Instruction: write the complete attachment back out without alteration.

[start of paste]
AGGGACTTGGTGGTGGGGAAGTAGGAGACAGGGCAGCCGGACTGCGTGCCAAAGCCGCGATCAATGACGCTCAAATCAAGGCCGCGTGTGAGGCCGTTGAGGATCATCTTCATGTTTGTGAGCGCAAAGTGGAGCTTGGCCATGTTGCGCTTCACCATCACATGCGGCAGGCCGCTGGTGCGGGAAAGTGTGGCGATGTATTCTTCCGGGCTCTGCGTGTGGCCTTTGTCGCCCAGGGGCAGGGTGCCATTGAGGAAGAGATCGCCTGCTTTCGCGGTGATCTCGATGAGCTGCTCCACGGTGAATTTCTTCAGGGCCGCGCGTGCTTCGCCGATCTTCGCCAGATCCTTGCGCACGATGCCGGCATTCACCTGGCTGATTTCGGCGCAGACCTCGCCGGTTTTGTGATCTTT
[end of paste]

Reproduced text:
AGGGACTTGGTGGTGGGGAAGTAGGAGACAGGGCAGCCGGACTGCGTGCCAAAGCCGCGATCAATGACGCTCAAATCAAGGCCGCGTGTGAGGCCGTTGAGGATCATCTTCATGTTTGTGAGCGCAAAGTGGAGCTTGGCCATGTTGCGCTTCACCATCACATGCGGCAGGCCGCTGGTGCGGGAAAGTGTGGCGATGTATTCTTCCGGGCTCTGCGTGTGGCCTTTGTCGCCCAGGGGCAGGGTGCCATTGAGGAAGAGATCGCCTGCTTTCGCGGTGATCTCGATGAGCTGCTCCACGGTGAATTTCTTCAGGGCCGCGCGTGCTTCGCCGATCTTCGCCAGATCCTTGCGCACGATGCCGGCATTCACCTGGCTGATTTCGGCGCAGACCTCGCCGGTTTTGTGATCTTT